2021年11月2日 星期二

2021人文前沿國際大師系列講座11/12第七場 “This Curse Upon Everlasting Generations”:Toward a Literary History of Reproductive Crisis

2021年人文前沿國際大師系列講座第七場

【Forward-thinking Issues in the Humanities】Series Lecture VII

Vision for the Environmental Humanities

“This Curse Upon Everlasting Generations”: Toward a Literary History of Reproductive Crisis


Presenter

Tobias Menely

Professor

Department of English, The University of California, Davis

USA


Moderator

Hannes Bergthaller

Professor

Department of English, National Taiwan Normal University, Taiwan


Date│November 12 (Friday)

Time│10:00-12:00 a.m.


Live Online (GMT+8)

http://meet.google.com/yjf-samv-tdh


Organizers

Research Center for the Humanities and Social Sciences, NCHU

Innovation and Development Center for Sustainable Agriculture, NCHU

Department of English, NTNU




主講人簡介:

Tobias Menely is Professor in Department of English at UC Davis. His teaching and research focus on the long eighteenth century, from the Restoration to Romanticism. In his first book, The Animal Claim: Sensibility and the Creaturely Voice (University of Chicago Press, 2015), Dr. Menely links the poetics of sensibility with Enlightenment political theory, humanitarian advocacy, and the debates leading to Britain’s first animal welfare legislation, Martin’s Act of 1822. His co-edited collection, Anthropocene Reading: Literary History in Geologic Times, was published by Pennsylvania State University Press in November 2017. And his new book, Climate and the Making of Worlds: Toward a Geohistorical Poetics, was published by the University of Chicago Press in 2021. In this book, Dr. Menely develops a materialist ecocriticism, tracking the imprint of the planetary across a long literary history of poetic rewritings and critical readings in which what is at stake is climate as a condition of human world making.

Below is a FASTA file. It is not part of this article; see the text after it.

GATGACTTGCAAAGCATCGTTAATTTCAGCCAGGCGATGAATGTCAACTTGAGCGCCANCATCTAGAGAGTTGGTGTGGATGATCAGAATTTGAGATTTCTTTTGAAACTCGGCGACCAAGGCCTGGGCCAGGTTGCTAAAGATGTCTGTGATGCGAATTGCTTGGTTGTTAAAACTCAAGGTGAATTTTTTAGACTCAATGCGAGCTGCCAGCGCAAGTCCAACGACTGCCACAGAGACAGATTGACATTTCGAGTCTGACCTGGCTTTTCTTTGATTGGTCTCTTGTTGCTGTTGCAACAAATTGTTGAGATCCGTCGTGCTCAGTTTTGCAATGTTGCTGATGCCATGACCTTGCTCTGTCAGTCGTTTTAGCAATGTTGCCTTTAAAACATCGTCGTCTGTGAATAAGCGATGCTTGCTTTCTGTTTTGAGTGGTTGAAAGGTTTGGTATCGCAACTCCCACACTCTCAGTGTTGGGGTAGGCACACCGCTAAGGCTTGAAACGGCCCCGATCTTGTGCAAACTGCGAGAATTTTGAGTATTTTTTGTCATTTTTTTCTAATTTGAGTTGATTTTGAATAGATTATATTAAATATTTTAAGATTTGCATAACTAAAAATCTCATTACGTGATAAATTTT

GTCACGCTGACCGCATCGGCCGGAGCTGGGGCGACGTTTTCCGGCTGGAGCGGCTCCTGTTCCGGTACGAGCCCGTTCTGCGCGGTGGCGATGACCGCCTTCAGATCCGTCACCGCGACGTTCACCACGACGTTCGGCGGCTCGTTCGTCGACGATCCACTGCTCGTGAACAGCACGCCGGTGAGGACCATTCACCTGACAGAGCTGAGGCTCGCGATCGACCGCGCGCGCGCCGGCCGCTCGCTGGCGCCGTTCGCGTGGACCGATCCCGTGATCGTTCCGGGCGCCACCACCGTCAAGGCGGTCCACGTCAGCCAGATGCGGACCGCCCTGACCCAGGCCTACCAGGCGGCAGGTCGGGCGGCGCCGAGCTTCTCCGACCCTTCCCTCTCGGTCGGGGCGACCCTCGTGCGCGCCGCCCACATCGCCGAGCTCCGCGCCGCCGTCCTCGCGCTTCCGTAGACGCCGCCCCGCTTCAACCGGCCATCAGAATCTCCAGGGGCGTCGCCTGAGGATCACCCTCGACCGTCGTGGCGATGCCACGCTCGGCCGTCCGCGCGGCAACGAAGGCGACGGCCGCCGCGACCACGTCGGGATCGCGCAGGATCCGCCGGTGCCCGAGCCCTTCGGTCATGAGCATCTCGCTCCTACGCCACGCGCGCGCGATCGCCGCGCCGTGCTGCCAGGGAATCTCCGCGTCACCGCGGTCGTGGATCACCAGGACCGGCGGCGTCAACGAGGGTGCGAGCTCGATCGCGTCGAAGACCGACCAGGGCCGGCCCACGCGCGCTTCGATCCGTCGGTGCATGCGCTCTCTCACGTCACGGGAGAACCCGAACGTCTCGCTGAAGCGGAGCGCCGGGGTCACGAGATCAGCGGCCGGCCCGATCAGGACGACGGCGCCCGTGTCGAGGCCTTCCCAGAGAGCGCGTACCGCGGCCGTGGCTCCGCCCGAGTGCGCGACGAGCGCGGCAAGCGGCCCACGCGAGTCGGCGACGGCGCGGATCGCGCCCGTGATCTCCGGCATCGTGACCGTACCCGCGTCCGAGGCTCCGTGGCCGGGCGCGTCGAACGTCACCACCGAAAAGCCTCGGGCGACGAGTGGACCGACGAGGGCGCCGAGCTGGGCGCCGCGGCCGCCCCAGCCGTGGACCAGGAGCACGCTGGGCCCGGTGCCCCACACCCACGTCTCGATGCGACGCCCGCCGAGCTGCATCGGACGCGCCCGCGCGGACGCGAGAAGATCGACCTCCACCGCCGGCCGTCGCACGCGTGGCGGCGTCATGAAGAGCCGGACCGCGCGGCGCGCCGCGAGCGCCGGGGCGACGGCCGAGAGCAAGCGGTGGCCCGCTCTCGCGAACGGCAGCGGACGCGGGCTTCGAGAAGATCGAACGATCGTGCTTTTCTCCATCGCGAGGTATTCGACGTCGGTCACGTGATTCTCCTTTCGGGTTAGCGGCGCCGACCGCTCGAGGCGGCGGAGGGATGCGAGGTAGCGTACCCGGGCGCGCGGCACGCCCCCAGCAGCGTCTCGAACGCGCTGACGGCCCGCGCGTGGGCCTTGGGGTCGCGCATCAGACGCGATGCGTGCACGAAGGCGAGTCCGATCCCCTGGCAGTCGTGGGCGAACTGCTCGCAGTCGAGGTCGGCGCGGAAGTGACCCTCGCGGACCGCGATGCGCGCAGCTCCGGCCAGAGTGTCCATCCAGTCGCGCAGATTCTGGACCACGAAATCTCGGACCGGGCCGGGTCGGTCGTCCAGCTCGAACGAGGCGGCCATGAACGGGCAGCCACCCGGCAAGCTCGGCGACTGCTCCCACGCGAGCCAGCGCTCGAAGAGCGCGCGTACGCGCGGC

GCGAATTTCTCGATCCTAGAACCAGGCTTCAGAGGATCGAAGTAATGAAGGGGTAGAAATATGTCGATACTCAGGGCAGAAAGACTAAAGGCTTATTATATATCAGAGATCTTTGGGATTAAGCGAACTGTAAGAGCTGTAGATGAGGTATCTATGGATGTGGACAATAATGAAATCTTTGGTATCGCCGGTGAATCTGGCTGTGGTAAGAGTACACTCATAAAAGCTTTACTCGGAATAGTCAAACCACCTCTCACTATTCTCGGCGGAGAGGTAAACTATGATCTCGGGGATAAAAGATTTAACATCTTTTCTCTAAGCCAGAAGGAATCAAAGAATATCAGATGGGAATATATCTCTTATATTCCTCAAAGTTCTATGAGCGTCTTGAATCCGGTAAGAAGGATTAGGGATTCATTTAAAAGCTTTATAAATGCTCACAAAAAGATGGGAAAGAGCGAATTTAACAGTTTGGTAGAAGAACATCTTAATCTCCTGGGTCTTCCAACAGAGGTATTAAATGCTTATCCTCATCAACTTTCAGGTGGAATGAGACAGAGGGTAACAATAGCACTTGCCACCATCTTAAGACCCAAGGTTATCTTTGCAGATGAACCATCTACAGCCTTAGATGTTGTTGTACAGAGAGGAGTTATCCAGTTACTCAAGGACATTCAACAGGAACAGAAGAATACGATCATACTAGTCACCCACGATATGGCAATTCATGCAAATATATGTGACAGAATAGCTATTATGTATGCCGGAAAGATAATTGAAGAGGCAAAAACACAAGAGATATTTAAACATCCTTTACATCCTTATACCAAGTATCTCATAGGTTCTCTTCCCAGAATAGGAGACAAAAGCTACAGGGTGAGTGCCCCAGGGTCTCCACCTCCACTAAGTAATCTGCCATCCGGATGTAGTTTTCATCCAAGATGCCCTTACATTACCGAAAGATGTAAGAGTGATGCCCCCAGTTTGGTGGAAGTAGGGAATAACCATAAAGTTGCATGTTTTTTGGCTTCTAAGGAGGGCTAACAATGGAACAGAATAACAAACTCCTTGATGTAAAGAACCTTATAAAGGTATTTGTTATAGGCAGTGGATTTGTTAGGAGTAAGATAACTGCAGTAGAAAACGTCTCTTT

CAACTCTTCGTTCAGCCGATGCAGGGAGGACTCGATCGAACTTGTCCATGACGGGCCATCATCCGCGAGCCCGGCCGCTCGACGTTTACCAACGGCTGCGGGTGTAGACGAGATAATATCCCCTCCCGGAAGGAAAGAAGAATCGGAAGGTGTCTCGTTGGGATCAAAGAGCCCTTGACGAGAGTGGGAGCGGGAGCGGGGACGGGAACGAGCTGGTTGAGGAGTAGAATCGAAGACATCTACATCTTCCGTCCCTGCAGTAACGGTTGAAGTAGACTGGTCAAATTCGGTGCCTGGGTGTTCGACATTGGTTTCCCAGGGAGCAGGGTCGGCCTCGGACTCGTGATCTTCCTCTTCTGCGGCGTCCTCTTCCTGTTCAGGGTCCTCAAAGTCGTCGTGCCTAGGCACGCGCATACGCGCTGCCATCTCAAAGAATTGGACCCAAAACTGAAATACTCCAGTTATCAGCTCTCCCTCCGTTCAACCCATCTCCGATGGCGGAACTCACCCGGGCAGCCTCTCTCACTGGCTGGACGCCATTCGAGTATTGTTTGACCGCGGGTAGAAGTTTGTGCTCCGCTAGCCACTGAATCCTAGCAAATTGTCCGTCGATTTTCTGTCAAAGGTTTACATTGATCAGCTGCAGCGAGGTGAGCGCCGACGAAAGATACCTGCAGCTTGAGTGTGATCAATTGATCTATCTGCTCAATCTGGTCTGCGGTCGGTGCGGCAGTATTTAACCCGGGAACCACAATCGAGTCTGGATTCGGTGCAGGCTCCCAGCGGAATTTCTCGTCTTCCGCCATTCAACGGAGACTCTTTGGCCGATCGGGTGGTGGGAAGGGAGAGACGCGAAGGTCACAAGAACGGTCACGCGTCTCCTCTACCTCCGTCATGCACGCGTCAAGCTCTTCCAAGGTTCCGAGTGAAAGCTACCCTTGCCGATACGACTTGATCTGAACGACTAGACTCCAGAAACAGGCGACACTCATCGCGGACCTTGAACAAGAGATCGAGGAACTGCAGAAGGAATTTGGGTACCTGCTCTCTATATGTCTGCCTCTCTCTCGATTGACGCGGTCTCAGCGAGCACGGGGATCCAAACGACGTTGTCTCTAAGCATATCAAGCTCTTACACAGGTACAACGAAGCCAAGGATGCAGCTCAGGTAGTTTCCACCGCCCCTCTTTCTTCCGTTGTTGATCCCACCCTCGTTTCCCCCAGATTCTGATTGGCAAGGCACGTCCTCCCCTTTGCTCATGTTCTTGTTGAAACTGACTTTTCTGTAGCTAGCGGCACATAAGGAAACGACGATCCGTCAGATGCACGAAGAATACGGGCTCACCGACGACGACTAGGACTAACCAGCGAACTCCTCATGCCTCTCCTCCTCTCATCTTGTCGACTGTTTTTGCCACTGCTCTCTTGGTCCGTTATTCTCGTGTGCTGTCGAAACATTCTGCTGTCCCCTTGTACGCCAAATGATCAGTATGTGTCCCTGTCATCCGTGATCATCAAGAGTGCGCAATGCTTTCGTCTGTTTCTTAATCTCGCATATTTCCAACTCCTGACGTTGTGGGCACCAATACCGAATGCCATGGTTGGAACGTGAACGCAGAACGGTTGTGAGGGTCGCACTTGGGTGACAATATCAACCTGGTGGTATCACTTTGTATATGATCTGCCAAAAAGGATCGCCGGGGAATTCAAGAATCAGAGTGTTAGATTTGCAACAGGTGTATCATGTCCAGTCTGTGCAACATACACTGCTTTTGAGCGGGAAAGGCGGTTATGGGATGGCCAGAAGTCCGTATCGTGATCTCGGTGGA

演講摘要:

What happens when reproductive futurism, with its twinned fantasies of the fertile family and the fertile Earth, exhausts itself, failing to revitalize the symbolic order by promising more of the same? With an eye to the eco-reproductive anxieties of the present, my talk revisits a lineage of stories centering on fraught reproductive agency: Milton’s Paradise Lost (1667),Shelley’s Frankenstein (1818), and Butler’s Lilith’s Brood (2000).I focus on decisive scenes in which protagonists negotiate reproductive choice with the aid of fiction-making, acts of speculative projection and apostrophic address that populate the world to come, imbuing procreation with species-level significance. As their protagonists consider the clamoring of future generations, these authors negotiate a blighted inheritance, retelling a creation myth in which a “blessing,” “be fruitful and multiply and fill the earth,” is followed by a “curse,” the sexual division of labor. Much as the fertility mandate in Genesis implies the possibility of its contravention, capitalism, in its mode of primitive accumulation, must actively dispossess women of control over procreation, transforming reproductive labor into a “free gift” of nature. The literary expression of what Silvia Federici calls “permanent reproductive crisis,” I argue, is allegory, which appears, in this genealogy, as the hideous progeny generated in the coupling of patriarchal creation myth and feminist science fiction. In allegory’s deferral of meaning—personified in the inscrutability of Milton’s Chaos, Shelley’s creature, and Butler’s Oankali—we detect a secret history of non-reproduction, the possibility of making kin beyond the family and beyond the human.

 



主辦:

國立中興大學人文與社會科學研究中心

國立中興大學農業創新發展中心

國立臺灣師範大學英語系